[seqfan] Re: A000108(n) ≡ 1 (mod 6)

L. Edson Jeffery lejeffery2 at gmail.com
Sat Dec 5 09:28:34 CET 2015


In one of your other posts on this topic (see
http://list.seqfan.eu/pipermail/seqfan/2015-November/015590.html), you gave
a probabilistic argument. I wanted to try another version here.

I just proposed A265210 which is an irregular triangle in which row n gives
the base 3 digits of 2^n in reverse order. The first few rows are

{1, 1},
{2, 2},
{1, 2, 1},
{2, 1, 0, 1},
{1, 0, 1, 2},
{2, 0, 2, 1, 1},

Let the columns be indexed by k=1,2,... .

Conjecture: (i) The sequence in column k is periodic with period p(k) =
2*3^(k-1); (ii) The numbers 0,1,2 appear with equal frequency in each
column (except column 1 which obviously contains only the numbers 1,2 with
equal frequency).

Assume that the conjecture is true. I imagined, after studying the triangle
to some extent, that the distribution of the 2's throughout the triangle is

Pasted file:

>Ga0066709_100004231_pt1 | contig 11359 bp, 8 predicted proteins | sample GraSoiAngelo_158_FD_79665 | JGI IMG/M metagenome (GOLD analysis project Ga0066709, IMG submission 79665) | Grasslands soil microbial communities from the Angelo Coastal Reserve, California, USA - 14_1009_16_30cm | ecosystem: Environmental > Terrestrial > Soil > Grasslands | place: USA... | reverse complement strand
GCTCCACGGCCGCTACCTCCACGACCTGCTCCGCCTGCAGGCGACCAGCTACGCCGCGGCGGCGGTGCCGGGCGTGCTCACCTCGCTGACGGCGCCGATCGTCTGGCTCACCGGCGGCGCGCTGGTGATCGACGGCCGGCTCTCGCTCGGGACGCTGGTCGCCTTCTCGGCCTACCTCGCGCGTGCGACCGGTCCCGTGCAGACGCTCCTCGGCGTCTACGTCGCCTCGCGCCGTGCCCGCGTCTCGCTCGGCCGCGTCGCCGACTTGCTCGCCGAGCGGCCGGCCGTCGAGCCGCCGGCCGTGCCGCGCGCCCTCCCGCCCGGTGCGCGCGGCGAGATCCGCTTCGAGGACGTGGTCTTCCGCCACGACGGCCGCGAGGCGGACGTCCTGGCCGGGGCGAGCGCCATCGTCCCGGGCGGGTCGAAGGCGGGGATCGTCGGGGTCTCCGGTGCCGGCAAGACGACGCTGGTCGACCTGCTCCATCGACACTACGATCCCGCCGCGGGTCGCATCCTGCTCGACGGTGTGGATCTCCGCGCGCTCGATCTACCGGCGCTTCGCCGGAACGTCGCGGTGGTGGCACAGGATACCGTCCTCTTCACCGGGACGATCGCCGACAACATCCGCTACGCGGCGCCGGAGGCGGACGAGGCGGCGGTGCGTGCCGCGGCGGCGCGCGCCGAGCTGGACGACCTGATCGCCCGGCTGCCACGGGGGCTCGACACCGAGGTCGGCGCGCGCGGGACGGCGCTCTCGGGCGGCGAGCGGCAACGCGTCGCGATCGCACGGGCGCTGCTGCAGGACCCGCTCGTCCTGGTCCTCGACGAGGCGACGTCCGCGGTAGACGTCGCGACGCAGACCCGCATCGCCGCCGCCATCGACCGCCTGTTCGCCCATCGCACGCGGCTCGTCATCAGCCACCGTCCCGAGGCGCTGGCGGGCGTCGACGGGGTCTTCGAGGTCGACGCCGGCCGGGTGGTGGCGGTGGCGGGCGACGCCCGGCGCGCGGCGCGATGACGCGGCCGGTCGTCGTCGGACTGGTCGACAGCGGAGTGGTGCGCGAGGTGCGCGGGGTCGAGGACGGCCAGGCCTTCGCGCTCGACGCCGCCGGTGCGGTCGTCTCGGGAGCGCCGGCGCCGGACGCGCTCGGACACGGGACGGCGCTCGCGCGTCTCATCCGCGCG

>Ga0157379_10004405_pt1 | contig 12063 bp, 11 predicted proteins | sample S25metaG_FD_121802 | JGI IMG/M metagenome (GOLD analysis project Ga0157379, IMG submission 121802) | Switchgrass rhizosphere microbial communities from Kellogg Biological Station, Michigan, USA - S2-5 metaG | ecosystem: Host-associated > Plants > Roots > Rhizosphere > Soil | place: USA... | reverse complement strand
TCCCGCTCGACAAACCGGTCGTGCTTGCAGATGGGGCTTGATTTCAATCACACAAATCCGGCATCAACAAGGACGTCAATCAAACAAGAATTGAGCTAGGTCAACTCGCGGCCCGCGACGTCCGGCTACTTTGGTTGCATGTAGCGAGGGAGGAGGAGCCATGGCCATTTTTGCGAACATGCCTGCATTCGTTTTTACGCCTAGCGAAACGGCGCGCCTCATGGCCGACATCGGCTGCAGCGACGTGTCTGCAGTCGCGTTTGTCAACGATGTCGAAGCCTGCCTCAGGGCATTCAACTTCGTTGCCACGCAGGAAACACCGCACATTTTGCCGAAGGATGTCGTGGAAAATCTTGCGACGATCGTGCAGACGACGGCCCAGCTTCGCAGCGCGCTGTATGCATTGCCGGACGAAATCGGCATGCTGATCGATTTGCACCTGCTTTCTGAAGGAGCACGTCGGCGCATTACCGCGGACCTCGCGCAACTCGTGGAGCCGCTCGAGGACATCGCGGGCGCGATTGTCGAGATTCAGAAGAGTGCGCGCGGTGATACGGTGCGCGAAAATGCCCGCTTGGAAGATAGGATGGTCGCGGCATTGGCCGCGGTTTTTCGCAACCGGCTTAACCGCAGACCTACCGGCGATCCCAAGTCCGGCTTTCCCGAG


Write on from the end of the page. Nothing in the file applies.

such that, for fixed k, removing all rows which contain a 2 in column k
does not affect the relative frequency of the digits 0,1,2 in columns k+1,
k+2, ..., so let's further assume that is the case. Clearly, upon removing
those rows, all columns remain periodic (proof is easy). Of course, the
period is reduced.

If we now iterate the process of removing all rows which contain a 2 in
column k, for each k in {1,...,infinity}, then we will have removed

1/2 + 1/3 + 1/9 + 1/27 + ...

of the rows. Since

1/2 + Sum_{j=1..infinity} 1/3^j = 1,

I think we will have removed either all but finitely many of the rows or
all rows except for some set of measure zero. Of course, the former case
means that the set of all m such that 2^m is a sum of powers of 3 must be
finite which is what we'd like to know. I don't think the latter case helps
at all, but I see no way around it.

Could proof of that conjecture be any easier than the original problem?

Ed Jeffery

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